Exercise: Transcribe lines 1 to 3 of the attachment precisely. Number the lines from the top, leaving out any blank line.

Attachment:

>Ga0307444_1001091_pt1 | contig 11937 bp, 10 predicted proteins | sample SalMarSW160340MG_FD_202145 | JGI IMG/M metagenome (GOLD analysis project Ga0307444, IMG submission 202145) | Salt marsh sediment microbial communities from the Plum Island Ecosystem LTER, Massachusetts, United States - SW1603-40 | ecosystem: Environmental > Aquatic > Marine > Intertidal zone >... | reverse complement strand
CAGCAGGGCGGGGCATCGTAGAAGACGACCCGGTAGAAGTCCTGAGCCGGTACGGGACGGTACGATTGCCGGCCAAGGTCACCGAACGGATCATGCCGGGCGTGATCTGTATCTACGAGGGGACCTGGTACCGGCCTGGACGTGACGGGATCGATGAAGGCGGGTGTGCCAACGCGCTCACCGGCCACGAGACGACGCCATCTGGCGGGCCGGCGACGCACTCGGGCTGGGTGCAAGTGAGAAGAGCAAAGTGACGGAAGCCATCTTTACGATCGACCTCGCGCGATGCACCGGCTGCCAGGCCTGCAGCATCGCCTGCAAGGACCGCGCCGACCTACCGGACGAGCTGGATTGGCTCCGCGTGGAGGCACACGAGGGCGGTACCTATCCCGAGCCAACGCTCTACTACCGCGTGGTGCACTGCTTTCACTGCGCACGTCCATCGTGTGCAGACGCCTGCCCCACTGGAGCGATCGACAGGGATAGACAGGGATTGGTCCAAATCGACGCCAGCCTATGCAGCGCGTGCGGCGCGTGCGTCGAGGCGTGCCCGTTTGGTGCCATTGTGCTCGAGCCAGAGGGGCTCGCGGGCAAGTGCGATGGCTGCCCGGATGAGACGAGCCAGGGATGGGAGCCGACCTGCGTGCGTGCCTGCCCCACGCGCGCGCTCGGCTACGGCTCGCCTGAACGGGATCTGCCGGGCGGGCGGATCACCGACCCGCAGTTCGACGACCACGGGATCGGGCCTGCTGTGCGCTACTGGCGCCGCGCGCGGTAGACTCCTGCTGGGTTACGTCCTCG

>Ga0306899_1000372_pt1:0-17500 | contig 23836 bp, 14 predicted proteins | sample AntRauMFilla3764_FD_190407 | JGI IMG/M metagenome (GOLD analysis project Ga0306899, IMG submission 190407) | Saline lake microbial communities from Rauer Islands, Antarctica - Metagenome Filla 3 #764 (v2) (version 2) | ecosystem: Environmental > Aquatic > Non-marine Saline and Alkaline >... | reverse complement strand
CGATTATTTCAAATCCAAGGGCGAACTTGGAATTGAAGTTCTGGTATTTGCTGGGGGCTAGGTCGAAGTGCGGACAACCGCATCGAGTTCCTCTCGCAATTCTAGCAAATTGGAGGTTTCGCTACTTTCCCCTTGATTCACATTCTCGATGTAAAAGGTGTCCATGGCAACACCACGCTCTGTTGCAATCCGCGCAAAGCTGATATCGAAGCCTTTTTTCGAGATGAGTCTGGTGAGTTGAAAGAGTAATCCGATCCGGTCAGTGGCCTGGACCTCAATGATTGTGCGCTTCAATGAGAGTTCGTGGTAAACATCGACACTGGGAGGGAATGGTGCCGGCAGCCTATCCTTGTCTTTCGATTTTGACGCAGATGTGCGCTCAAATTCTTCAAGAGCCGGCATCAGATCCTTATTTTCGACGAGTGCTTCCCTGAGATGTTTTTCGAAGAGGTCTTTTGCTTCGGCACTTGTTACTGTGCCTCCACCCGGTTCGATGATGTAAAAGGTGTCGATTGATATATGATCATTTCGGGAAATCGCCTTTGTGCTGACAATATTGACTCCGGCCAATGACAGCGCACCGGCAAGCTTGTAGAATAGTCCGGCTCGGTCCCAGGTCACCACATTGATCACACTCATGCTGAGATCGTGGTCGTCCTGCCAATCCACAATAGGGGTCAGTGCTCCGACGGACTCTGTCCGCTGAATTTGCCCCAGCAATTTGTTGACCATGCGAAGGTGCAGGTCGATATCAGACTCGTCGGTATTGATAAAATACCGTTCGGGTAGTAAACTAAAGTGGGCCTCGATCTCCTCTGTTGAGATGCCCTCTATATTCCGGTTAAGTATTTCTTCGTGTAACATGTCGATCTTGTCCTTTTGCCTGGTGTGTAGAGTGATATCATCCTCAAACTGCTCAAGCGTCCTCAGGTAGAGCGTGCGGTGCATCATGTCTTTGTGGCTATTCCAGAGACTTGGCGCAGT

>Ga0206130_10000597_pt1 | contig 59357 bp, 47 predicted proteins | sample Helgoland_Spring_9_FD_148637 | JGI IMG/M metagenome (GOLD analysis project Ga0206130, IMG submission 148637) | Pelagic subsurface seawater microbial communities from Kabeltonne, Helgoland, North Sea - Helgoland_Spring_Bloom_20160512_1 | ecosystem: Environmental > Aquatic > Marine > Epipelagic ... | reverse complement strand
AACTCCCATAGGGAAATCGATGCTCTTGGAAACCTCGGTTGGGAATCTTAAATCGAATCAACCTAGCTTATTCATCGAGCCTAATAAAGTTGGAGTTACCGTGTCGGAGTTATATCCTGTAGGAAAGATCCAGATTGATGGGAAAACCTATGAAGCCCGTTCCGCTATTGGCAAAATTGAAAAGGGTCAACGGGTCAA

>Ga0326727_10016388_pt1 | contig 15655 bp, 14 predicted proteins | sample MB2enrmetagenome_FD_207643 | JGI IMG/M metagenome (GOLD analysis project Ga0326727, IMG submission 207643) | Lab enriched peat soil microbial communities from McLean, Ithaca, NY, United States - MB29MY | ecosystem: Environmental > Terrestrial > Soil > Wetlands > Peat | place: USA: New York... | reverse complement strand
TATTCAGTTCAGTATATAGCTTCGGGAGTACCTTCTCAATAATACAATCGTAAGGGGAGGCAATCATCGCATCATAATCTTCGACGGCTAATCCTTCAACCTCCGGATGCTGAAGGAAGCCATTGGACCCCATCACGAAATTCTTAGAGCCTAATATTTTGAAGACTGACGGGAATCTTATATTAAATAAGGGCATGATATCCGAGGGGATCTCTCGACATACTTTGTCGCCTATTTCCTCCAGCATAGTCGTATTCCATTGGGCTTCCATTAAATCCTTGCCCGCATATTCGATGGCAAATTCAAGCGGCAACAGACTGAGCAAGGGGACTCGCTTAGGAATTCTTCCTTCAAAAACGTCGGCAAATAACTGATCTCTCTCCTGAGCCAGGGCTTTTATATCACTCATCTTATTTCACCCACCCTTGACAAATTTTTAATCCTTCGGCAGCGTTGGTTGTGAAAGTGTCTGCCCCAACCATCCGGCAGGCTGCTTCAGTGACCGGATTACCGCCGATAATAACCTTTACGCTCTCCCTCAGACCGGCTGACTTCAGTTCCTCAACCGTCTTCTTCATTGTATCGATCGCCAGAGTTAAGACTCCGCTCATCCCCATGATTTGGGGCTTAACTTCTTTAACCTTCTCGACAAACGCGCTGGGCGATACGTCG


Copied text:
>Ga0307444_1001091_pt1 | contig 11937 bp, 10 predicted proteins | sample SalMarSW160340MG_FD_202145 | JGI IMG/M metagenome (GOLD analysis project Ga0307444, IMG submission 202145) | Salt marsh sediment microbial communities from the Plum Island Ecosystem LTER, Massachusetts, United States - SW1603-40 | ecosystem: Environmental > Aquatic > Marine > Intertidal zone >... | reverse complement strand
CAGCAGGGCGGGGCATCGTAGAAGACGACCCGGTAGAAGTCCTGAGCCGGTACGGGACGGTACGATTGCCGGCCAAGGTCACCGAACGGATCATGCCGGGCGTGATCTGTATCTACGAGGGGACCTGGTACCGGCCTGGACGTGACGGGATCGATGAAGGCGGGTGTGCCAACGCGCTCACCGGCCACGAGACGACGCCATCTGGCGGGCCGGCGACGCACTCGGGCTGGGTGCAAGTGAGAAGAGCAAAGTGACGGAAGCCATCTTTACGATCGACCTCGCGCGATGCACCGGCTGCCAGGCCTGCAGCATCGCCTGCAAGGACCGCGCCGACCTACCGGACGAGCTGGATTGGCTCCGCGTGGAGGCACACGAGGGCGGTACCTATCCCGAGCCAACGCTCTACTACCGCGTGGTGCACTGCTTTCACTGCGCACGTCCATCGTGTGCAGACGCCTGCCCCACTGGAGCGATCGACAGGGATAGACAGGGATTGGTCCAAATCGACGCCAGCCTATGCAGCGCGTGCGGCGCGTGCGTCGAGGCGTGCCCGTTTGGTGCCATTGTGCTCGAGCCAGAGGGGCTCGCGGGCAAGTGCGATGGCTGCCCGGATGAGACGAGCCAGGGATGGGAGCCGACCTGCGTGCGTGCCTGCCCCACGCGCGCGCTCGGCTACGGCTCGCCTGAACGGGATCTGCCGGGCGGGCGGATCACCGACCCGCAGTTCGACGACCACGGGATCGGGCCTGCTGTGCGCTACTGGCGCCGCGCGCGGTAGACTCCTGCTGGGTTACGTCCTCG

>Ga0306899_1000372_pt1:0-17500 | contig 23836 bp, 14 predicted proteins | sample AntRauMFilla3764_FD_190407 | JGI IMG/M metagenome (GOLD analysis project Ga0306899, IMG submission 190407) | Saline lake microbial communities from Rauer Islands, Antarctica - Metagenome Filla 3 #764 (v2) (version 2) | ecosystem: Environmental > Aquatic > Non-marine Saline and Alkaline >... | reverse complement strand